At the College of Charleston, the academic curriculum is continually evolving to ensure that students learn the most relevant skills and knowledge for the 21st century. That’s why the English department recently introduced a new minor and concentration in Writing, Rhetoric and Publication (WRP).
Writing is at the core of nearly every form of communication, and that’s particularly true in a digital society. According to English professor Jacob Craig, who directs the WRP program, people are actually writing more today than ever before.
“Writing,” he explains, “is at the center of professional, public and everyday life. We use our phones to write for our own purposes and audiences. And in doing so, we produce writing in alphabetic text, yes, but we also make and share texts that include visuals, sound and moving images, too. And we share those texts publicly and even globally with networked audiences. That’s why today’s writers must be both practiced and flexible, able to adapt to the demands of different writing media, different writing environments and the expectations of different audiences.”
Courses included in the WRP minor and concentration address three areas of study: writing and rhetorical studies; digital and technical writing; and editing, style, and production. Through these areas of study, WRP students will gain experience doing everything from document design to editing to writing to designing for the web to search engine optimization to sound, image and video editing, and much more.
Craig says it’s imperative that students learn to effectively write for their respective purposes and audiences.
“Regardless of the field a student anticipates working in, clear, persuasive written communication is a tremendously valuable skill, and depending on your particular field, persuasive written communication can look and function differently than the writing people normally do for school or at home,” he says. “That’s why WRP focuses on the study and practice of writing to give students the knowledge and skills they need to write in unfamiliar or even unrealized contexts.”
Craig cites studies indicating that 75 percent of employers report looking for employees with strong written communication skills. Those same studies say that employers rank writing as the third most desirable skill behind leadership and collaboration.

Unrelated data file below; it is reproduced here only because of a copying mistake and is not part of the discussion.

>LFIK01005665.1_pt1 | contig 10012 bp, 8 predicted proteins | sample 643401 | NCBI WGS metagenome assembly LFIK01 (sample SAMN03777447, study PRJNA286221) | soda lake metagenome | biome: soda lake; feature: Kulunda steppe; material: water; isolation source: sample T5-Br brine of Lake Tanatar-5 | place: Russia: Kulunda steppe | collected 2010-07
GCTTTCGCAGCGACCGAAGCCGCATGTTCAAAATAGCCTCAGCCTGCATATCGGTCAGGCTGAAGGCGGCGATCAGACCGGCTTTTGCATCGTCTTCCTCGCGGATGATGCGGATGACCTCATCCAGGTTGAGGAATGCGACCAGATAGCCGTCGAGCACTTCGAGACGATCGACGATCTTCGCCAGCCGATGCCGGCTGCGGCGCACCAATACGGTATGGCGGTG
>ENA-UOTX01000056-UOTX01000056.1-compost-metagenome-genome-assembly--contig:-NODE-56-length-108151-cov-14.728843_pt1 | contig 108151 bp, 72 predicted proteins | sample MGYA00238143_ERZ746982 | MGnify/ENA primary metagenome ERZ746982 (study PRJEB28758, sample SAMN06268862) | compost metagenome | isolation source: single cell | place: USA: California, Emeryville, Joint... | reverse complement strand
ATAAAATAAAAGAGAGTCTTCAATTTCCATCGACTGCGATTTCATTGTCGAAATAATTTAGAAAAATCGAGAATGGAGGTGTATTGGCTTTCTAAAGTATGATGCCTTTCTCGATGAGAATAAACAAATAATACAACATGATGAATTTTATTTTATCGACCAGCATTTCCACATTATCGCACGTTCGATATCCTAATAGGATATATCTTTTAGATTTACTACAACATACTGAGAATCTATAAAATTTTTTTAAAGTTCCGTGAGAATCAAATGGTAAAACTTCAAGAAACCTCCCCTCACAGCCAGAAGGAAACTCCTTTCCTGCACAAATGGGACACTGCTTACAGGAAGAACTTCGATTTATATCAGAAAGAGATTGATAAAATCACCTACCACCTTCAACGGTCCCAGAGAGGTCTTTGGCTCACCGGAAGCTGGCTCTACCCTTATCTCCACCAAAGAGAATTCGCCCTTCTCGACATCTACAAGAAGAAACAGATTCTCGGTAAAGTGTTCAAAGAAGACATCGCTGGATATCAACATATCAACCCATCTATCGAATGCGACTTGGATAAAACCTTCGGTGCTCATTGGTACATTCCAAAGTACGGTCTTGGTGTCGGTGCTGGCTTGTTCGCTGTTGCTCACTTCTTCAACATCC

“Our program will help students develop engaging content for audiences,” Craig says, “including audio, video and photographic elements as well as text. In addition, they’ll learn to work fluently in data visualization, creating infographics, diagrams, flow charts and more. One of the most desirable skills in the workplace at the moment is designing for the user interface, which includes knowing the most effective ways to display information on devices and in print.”
Grace Samuelson agrees. She’s a senior communication major who recently decided to include the WRP minor in her academic portfolio.
“The WRP program adds another layer to my knowledge base in the field of digital media,” she says. “The courses I have taken are hands-on and have allowed me to practice skills such as working with search engine optimization (SEO), creating social media content, writing content for various audiences, creating podcasts and many others that I have been able to use in other classes and in internships. I love that I am able to take courses that provide me with practical skills I know I will use often in the future.”
To help raise awareness about this new program, Craig maintains a blog and social media accounts for the program. He has also been orchestrating workshops for students this spring, including one on writing with HTML and CSS. Additional information and details about the kinds of jobs and internships that the WRP minor and concentration prepare students to compete for can be found on the blog page and the WRP program web page.